American Graffiti (1973)
Drag racing and drive-ins frame this classic coming-of-age story about teenagers cruising the main strip of their Northern California town. Released in 1973 but set in 1962, director George Lucas (pre-Star Wars) beautifully captures the look (the cars are, indeed, “bitchin’”), the sound (songs by artists like Frankie Lymon, the Platters, Fats Domino, and the Beach Boys are used throughout) and the innocence of the era (young girls hop into cars with guys they don’t even know!), as well as the magic that seems to hover in the air when you’re in high school, aimlessly driving around with your crew at night. Richard Dreyfuss and Ron Howard—both staggeringly young—play best friends, preparing to leave for college. Dreyfuss’s character, Curt, spends his last night in town searching for a blonde goddess in a T-Bird, while Howard’s character, Steve, tries to patch things up with his girlfriend after telling her that they should see other people while he’s away. American Graffiti is just one of those movies that everyone needs to watch—if not for its historical significance or low-key awesomeness then definitely to witness the adorably naïf performance of a young Harrison Ford as a cowboy-hat-wearing drag racer. —Amber

Nick & Norah’s Infinite Playlist (2008)
I am pretty sure I saw this on a plane. I would be surprised if I rented it. I saw so many movies with Michael Cera in them, they all began to run together, as if 2008 was just a long montage of his nervous virgin hands fluttering in the air like puppet birds and the affections of too-hot girls that he loved/hated/had impregnated passed him like a teenage ship in the mixtape night. I remember I was surprised that I liked it, and that the chaos of being in a band was fairly well-represented. There may also be a scene with funny puking where I may have LOL’d. I would watch it again if it was on TV or if I was at someone’s house. Kat Dennings is always good at what she is doing. —Jessica
I thought it would be like a two-hour Converse ad, and sometimes it is, but it’s also amazingly romantic and fun and has Kat Dennings and Michael Cera at their very cutest and most charming. Plus there are some of the funniest drunk/puking scenes in movie history. Nick & Norah mimics perfectly that wandery, hopeful feeling of a really really long night spent searching for something—you don’t know what’s going to happen, and it gets boring sometimes, but then it gets fun again, and because it’s a movie, the thing you secretly hoped would happen, does. Is that too much of a spoiler? This is a romantic comedy, so you knew they’d get together, right? But what they bond over is the music they love, and that’s pretty great. If you’ve ever lived in NYC, it’s fun to spot all the places you’ve hung out with your friends. Pretend that the embarrassing subplot about how Kat Dennings has never had an orgasm didn’t happen. —Anaheed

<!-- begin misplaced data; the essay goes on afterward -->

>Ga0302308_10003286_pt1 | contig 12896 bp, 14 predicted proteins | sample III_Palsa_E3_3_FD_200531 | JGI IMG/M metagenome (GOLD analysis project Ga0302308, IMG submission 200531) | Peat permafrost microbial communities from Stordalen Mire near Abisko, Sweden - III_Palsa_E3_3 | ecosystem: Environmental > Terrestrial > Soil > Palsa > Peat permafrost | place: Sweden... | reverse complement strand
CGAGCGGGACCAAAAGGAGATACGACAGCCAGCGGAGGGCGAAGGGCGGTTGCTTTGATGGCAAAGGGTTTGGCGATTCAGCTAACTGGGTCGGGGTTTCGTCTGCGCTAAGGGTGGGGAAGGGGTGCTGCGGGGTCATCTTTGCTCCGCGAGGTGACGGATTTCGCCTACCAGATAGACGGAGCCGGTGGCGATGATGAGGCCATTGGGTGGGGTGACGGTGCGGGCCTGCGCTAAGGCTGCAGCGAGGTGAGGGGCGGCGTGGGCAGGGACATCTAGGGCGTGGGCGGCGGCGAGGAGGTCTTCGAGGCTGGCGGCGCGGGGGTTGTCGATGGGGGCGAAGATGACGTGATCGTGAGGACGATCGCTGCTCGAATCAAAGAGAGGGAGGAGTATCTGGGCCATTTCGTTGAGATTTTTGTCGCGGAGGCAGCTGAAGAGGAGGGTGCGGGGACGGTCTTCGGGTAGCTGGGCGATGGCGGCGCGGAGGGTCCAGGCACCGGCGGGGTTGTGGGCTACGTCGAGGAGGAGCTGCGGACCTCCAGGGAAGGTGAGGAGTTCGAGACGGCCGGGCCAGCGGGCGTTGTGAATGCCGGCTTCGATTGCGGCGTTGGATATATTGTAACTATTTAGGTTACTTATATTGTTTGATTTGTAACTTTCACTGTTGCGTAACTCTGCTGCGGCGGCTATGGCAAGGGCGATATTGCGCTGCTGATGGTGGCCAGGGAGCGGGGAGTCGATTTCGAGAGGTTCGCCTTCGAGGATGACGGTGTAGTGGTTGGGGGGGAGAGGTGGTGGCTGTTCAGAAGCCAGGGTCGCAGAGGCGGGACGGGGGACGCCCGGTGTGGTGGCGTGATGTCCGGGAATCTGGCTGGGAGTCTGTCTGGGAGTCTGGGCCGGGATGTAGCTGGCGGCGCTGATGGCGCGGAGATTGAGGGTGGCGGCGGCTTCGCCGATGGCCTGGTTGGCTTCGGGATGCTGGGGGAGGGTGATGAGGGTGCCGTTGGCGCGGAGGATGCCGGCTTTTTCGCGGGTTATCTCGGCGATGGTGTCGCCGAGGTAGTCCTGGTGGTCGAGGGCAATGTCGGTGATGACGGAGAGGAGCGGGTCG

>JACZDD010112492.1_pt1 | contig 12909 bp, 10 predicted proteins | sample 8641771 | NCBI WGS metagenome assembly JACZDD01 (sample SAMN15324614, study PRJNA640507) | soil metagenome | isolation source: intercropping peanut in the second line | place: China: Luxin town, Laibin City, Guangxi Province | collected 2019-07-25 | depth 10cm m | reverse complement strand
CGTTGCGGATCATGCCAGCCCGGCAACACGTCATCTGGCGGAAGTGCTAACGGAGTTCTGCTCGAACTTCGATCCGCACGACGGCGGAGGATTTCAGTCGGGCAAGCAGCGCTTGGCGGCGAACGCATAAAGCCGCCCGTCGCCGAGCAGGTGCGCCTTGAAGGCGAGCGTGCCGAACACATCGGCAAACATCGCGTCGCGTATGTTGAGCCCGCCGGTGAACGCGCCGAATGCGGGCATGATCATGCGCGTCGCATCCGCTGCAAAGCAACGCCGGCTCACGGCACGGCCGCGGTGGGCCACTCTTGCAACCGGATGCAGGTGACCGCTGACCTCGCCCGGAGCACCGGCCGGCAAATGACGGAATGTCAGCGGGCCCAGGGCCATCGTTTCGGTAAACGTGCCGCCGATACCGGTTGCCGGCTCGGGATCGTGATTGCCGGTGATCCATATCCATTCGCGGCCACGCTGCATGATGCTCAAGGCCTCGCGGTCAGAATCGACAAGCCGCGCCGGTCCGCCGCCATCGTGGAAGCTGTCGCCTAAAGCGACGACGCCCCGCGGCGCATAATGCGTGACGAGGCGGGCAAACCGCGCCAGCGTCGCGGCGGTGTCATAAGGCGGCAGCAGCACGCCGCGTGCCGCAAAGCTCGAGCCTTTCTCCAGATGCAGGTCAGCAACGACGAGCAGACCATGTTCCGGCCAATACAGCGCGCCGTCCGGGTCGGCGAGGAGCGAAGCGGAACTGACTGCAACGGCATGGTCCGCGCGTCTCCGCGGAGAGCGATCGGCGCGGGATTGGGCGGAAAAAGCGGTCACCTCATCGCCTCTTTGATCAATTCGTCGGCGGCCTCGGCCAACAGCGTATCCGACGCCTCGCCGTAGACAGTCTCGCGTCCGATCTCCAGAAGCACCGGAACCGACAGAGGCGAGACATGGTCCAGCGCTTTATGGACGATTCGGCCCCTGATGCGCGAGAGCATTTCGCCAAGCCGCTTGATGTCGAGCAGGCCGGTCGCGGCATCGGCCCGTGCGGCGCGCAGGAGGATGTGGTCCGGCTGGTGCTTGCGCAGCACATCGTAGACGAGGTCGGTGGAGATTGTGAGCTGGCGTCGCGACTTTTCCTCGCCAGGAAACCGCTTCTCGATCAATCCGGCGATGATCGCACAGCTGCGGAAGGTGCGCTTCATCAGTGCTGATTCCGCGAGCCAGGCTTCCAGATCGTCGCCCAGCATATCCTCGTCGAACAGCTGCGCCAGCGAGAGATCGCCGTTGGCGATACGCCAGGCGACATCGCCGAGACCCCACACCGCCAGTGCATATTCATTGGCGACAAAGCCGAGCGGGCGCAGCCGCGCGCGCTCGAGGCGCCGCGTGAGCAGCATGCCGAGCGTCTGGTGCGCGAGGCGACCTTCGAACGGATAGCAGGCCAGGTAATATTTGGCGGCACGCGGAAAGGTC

Go (1999)
Ronna, facing eviction, is willing to do whatever it takes to pay her rent; Simon is headed to Las Vegas with the credit card he swiped from a drug dealer; and Adam and Zack, two fidgety soap opera stars, are looking to buy some ecstasy. Go takes place over the course of one wild 24-hour period, and its three interconnected stories unfold at a thrilling pace. This movie is darkly hilarious, and the way it plays with time is genuinely cool. There’s also a young, Dawson’s Creek-era Katie Holmes and a cat with the ability to read minds (sort of), and if you pay close attention you might just see Cindy Sanders from Freaks and Geeks. —Amber

Rock ’n’ Roll High School (1979)
At this high school (where the students RULE), they love rock ’n’ roll so much that the teachers keep having nervous breakdowns and quitting…that is, till the iron lady Miss Togar shows up! It’s fun and silly and begs for audience participation like, say, a food-fight-dance-a-thon-while-pulling-an-all-nighter? And it’s got P.J. Soles from Carrie! And then there’s the soundtrack! It starts off with a rare Paul McCartney/Wings song and proceeds with Todd Rundgren, Fleetwood Mac, and beeeeeeeyond. Oh, and of course, the Ramones (who, by the way, aren’t even brothers). —Sonja

200 Cigarettes (1999)
I used to watch movie one over and over again when I was in high school. I mean, I’d finish it and then immediately rewatch it. And that was in the VCR days, so I’d actually have to rewind the cassette—how’s that for dedication? Set on New Year’s Eve, 1981, 200 Cigarettes follows several young revelers as they roam the streets of Manhattan’s East Village, looking for romance. These young hopefuls include Paul Rudd, Courtney Love, Janeane Garofalo, Kate Hudson, Dave Chappelle, Christina Ricci, Gaby Hoffmann, the brothers Affleck, and ELVIS COSTELLO. When I was younger, I was attracted to this comedy because of the amazing cast, but now I have a much greater appreciation for the dialogue—the back and forth between Love and Rudd is particularly smart—as well as how perfectly, and often hilariously, it captures the disparity between our expectations for a given evening and how things actually play out. —Amber